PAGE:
The newest addition to Bend, the Campfire Hotel on 721 NE 3rd Street opened its doors in October 2020. Formerly the Three Sisters Inn, the Campfire focuses on community and nostalgia channeled straight from the hotel’s brainchild, Tod Breslau. Breslau, who is also behind both The Hood River Hotel in the Gorge and Portland’s highly successful Jupiter Motel, said the idea for the Campfire came from his own experiences traveling as a youth with his family.

The Campfire Hotel / Photo Lane Pearson

“The Campfire Hotel is a nod to the great American road trip and to some of my fondest childhood memories of traveling in our trusty station wagon,” Breslau said. “The Campfire experience is about delivering that nostalgic vibe with modern touches and convenience. Check-in, jump in the pool, gather around the fire and meet new friends.”

Breslau said the site was chosen for its central location. “It was just kismet,” he said. “Everything just all came together. The location was available, and it was exactly what we were looking for—close enough to walk downtown and to restaurants, and easy to find.”

The vintage component was important for Breslau and the Campfire is the perfect mix of retro-cool with local interwoven throughout. Central Oregon juniper adorns the property and rooms have nostalgic touches such as rotary style phones and floor to ceiling photos depicting outdoors scenes when wool coats reigned supreme over puffies. The three separate buildings pay homage to the former site by distinguishing themselves as North, Middle and South Sister, and the rooms within have local touches that include Breedlove Guitars. 

 One of the earliest adopters to the motel renovation trend was longtime Bend family, the Kelleys, who opened the Wall St. Suites (1430 NW Wall Street) in 2013. Having already remodeled another motel on the Oregon Coast, the family saw a unique opportunity to restore a once prominent Bend motel back to its glory. “The Plaza Motel was cutting edge at the time it was built in the 1950s,” said Owner Kelsey Kelley Carson. “It was a big deal—celebrities would even stay there.”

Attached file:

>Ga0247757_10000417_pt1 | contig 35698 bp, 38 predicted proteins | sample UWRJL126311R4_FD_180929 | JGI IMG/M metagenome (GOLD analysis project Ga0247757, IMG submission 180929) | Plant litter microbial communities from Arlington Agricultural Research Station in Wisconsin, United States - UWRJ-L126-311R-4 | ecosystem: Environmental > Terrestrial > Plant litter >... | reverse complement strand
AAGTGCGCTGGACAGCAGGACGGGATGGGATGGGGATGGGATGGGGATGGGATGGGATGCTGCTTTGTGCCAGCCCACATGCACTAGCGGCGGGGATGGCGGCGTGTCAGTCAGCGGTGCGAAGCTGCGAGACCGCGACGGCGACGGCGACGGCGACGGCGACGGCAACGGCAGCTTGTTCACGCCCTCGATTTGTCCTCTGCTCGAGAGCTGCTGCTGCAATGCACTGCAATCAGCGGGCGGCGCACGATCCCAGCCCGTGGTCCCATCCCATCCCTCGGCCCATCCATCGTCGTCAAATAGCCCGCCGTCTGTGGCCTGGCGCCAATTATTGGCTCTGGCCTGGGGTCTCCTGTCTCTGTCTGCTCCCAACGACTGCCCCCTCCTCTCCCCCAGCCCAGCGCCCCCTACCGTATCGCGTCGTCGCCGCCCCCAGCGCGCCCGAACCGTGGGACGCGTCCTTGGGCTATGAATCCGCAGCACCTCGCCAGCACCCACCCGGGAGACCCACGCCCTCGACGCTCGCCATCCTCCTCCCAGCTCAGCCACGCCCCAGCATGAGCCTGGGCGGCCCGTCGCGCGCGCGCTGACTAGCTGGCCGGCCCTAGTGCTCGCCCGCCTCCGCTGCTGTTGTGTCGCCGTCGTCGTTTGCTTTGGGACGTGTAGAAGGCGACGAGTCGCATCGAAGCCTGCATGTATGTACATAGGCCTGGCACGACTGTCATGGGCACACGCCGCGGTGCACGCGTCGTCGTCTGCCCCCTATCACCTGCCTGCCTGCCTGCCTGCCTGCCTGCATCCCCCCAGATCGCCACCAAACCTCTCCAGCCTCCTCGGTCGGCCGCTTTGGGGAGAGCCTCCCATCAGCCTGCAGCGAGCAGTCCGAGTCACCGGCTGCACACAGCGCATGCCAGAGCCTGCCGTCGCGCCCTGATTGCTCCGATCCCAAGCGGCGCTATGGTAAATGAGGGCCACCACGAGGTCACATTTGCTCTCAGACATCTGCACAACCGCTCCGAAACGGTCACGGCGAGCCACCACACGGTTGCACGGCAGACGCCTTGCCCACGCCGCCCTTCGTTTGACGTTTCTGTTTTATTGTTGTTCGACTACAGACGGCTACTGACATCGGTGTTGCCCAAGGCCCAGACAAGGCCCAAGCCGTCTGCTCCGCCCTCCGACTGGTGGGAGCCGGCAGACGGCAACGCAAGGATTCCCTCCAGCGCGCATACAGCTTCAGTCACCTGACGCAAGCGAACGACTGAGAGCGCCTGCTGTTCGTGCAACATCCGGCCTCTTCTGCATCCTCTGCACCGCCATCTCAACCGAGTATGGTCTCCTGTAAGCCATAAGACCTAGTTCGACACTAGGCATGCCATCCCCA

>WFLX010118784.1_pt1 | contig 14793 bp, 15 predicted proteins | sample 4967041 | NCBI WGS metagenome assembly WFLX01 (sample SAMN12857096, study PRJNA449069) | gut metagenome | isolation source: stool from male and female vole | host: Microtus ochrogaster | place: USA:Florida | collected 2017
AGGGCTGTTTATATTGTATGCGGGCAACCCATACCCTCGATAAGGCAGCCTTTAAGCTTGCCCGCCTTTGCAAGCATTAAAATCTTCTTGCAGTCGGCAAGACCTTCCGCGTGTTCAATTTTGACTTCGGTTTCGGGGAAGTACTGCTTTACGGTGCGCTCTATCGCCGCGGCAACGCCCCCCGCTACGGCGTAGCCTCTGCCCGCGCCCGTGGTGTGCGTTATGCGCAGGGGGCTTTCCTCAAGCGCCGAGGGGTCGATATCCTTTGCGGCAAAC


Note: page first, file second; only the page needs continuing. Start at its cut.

Wall St. Suites

By the early 2000s, however, changes in both ownership and the surrounding neighborhood negatively impacted the business. The Kelleys bought the location in 2011 and completely remodeled the interior, transforming the original thirty-two units into seventeen, fifteen of which are suites. For the Kelleys, the remodel was all about a return to community. “Everything we do, we ask ourselves ‘Is there someone local who does this?’’” said Kelley Carson. “Can we connect our guests to the community in a meaningful way?” Some highlights include locally made Dani Naturals bath products, photography by both Joel Chadd and Toni Toreno, artwork by Sheila Dunn and in-room Metolius Tea and Bend Roasting coffee. Oh, and did we mention Deschutes beer upon check-in?  

“When I travel, one of the first things I like to do is have a beer and settle in, so we thought let’s do the same,” said Kelley Carson. “Pair it with some good recommendations for a local restaurant and it provides a richer experience for people and a connection to the local community. That’s what people want when they’re traveling.”